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Meat and the green economy.

The constant change in behavior in the consumer goods market has brought with it a current that is coming with force and apparently is here to stay. What was initially popularized among rich countries now counts among its ranks around 5% of the world's population[1] largely due to the rise in meat prices, the impact of livestock farming on the environment, the increase in world population and the quest to reduce fat intake. Vegan food, in addition to being a healthy diet alternative as it is made up only of plant-based products, is accompanied by ethical, economic and political arguments and evidence. A brief analysis of the behavior of the meat market in Mexico will be made and later some aspects that are behind the commercialization of meat volume will be discussed, such as their dubious quality and animal abuse; Finally, some of the benefits of a vegan diet will be discussed.

The food issue is one of the most debated and worrying issues of the 21st century in many aspects; On the one hand, there is talk of guaranteeing access to a healthy diet for the bulk of the world's population, according to the UN it is estimated that around 690 million people suffer from hunger[2]. There is also a lot of debate about environmental sustainability, which implies avoiding the negative impact of anthropogenic activity on the climate and activities such as livestock do not contribute much to it, which reflects that food coverage brings with it negative externalities. Graph 1 shows the behavior of meat consumption in Mexico during the last 20 years, according to data from the OECD and the UN; In the pork and poultry market there is an upward trend in their consumption, the latter being the main source of animal protein in the country due to their lower prices compared to red meat. Both pork and poultry share the characteristic that their increase has been constant in the years under review, except for certain moments, marked by a limited supply of meat in the international market (mainly in the United States), this cause is also involved with the decrease in consumption of beef and sheep meat, as well as its rise.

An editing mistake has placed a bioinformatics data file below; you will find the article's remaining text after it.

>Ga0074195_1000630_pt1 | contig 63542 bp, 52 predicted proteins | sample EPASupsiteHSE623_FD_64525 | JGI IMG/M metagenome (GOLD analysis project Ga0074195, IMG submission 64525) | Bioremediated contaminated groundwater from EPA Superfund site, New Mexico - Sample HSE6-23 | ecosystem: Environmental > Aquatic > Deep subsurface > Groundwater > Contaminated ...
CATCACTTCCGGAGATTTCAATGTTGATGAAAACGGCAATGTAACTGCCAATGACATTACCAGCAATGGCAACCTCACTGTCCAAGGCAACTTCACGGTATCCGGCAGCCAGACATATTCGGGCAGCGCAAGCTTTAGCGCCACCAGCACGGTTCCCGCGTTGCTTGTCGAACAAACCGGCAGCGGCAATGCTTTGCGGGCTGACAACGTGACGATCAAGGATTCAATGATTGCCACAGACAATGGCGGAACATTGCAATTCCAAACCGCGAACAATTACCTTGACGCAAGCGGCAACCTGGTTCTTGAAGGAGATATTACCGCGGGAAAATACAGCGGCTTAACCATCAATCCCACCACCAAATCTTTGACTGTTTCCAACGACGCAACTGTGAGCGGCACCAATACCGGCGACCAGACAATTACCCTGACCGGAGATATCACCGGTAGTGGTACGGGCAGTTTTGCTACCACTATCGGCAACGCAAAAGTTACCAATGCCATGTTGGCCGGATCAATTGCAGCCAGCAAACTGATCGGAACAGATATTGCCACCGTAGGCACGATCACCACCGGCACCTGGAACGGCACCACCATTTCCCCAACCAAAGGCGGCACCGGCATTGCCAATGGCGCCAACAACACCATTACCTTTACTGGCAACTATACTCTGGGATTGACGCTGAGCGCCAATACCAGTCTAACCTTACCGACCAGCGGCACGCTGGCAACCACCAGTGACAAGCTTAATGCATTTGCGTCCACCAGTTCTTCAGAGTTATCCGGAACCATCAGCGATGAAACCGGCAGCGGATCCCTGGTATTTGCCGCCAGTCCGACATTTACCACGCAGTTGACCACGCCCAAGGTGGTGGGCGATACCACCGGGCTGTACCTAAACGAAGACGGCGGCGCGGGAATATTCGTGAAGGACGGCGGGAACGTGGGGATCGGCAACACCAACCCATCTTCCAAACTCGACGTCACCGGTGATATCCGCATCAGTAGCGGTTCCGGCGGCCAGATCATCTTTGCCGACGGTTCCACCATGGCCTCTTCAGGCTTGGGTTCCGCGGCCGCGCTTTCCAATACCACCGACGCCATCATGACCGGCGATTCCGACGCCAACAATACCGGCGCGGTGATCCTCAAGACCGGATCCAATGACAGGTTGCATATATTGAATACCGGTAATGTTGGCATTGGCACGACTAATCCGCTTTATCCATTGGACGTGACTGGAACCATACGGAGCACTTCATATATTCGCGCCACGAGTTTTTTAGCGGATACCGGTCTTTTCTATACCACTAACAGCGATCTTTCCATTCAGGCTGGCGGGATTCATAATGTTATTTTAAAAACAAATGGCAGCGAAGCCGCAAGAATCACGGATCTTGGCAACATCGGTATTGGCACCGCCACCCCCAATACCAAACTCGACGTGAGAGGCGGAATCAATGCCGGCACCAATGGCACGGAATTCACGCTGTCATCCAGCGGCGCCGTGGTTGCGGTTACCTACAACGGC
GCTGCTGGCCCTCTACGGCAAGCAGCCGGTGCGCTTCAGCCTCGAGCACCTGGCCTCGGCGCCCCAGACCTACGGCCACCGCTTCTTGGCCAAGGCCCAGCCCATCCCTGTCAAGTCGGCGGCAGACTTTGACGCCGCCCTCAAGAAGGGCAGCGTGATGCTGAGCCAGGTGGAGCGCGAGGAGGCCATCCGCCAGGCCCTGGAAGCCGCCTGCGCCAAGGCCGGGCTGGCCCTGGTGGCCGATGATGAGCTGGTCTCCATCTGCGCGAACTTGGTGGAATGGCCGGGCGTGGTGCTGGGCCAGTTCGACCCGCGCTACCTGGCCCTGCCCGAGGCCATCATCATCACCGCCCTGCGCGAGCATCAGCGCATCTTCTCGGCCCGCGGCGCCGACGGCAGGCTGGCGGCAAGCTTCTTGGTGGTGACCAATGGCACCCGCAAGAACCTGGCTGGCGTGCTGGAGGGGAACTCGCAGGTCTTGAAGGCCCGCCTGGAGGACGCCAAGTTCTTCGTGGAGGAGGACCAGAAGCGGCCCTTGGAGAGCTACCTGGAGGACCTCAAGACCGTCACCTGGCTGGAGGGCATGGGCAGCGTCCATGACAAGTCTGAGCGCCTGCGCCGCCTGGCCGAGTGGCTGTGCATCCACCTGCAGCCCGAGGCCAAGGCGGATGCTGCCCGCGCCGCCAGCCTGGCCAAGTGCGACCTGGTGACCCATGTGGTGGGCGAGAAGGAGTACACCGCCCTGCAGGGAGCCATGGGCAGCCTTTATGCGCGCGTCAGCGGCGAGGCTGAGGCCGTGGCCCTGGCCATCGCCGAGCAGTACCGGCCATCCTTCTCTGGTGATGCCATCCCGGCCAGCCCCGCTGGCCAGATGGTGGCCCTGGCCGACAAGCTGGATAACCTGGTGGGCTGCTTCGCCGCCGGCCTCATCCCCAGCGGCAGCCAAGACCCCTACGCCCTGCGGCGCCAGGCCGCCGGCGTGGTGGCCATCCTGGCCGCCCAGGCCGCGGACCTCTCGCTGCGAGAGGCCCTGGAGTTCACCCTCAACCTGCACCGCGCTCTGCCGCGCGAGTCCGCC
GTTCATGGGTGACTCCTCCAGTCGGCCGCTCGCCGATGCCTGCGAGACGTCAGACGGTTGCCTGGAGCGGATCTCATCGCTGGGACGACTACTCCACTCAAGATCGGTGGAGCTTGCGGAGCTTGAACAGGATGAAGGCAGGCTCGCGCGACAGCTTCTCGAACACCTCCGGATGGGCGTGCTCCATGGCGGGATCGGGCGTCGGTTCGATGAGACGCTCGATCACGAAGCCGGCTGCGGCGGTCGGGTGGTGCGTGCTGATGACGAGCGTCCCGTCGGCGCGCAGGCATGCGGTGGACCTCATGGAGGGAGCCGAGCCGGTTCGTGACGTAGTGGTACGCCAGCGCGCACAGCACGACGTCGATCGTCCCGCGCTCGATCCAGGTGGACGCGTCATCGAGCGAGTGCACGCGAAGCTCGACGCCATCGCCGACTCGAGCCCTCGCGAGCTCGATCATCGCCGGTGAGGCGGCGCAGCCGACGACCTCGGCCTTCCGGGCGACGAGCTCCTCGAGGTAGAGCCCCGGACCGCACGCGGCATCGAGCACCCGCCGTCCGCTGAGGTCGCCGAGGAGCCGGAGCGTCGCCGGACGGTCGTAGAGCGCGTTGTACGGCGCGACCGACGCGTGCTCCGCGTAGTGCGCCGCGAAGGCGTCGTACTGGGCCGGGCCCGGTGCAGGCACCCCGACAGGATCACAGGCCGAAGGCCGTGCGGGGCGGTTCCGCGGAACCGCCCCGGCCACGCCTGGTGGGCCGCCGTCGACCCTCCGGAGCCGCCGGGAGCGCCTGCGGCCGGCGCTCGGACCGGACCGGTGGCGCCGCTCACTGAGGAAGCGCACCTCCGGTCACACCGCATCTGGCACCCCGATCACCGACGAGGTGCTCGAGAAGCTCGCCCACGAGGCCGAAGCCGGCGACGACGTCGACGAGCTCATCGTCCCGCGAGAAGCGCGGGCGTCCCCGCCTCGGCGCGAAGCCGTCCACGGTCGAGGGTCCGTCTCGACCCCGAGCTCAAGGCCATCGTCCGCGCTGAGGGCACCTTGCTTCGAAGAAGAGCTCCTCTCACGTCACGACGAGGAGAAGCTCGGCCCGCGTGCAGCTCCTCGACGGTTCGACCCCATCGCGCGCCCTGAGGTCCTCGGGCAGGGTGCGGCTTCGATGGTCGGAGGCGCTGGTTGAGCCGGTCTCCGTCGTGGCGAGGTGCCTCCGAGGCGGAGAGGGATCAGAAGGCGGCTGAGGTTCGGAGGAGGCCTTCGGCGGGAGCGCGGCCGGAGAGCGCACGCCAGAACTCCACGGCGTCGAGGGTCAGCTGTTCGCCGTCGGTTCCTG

GRAPH 1. Meat consumption in Mexico

Own elaboration with data from the Organization for Economic Cooperation and Development (OECD) Source:

In contrast to the information on world meat prices represented in graph 2, the constant increase in meat prices is distinguished, in part due to the increase in fodder costs also represented in the graph, which have led to high volatility in the past decade, mainly in America, Australia and Europe where forage cereals are used mainly for meat production. According to the OECD[3], nominal prices of all meats are expected to be higher in 2026 relative to current levels and per capita consumption is expected to stagnate at 34.6 kg, although population growth is expected to total consumption increases by about 1.5% per year (OECD, 2017).

Gráfico 2. Índice de costos de forrajes e índices de precios de carne para el consumo

Source: OECD/FAO (2017), “OECD-FAO Agricultural Outlook”, OECD Agriculture Statistics (database),

The consumption and commercialization of meat is marked by an industry that has profited despite the deplorable conditions in which the different species are born, grow and die. The lack of sensitivity has caused farm animals to be seen as meat-producing machines, depriving them of guarantees and condemning them to live in a depressing environment in small spaces, crowded among their own waste and with a fairly limited life expectancy. To mention an example, the foie gras industry[4] forces ducks to eat through a metal tube that is inserted through the esophagus to the stomach, being constantly fed they have to suffer inflammation and pain until death , only for the production of a luxury dish consumed mainly in Europe. For many animals, the only time they will see sunlight is on the way to the slaughterhouse, which is usually in large overcrowded trucks, without drinking water and without food.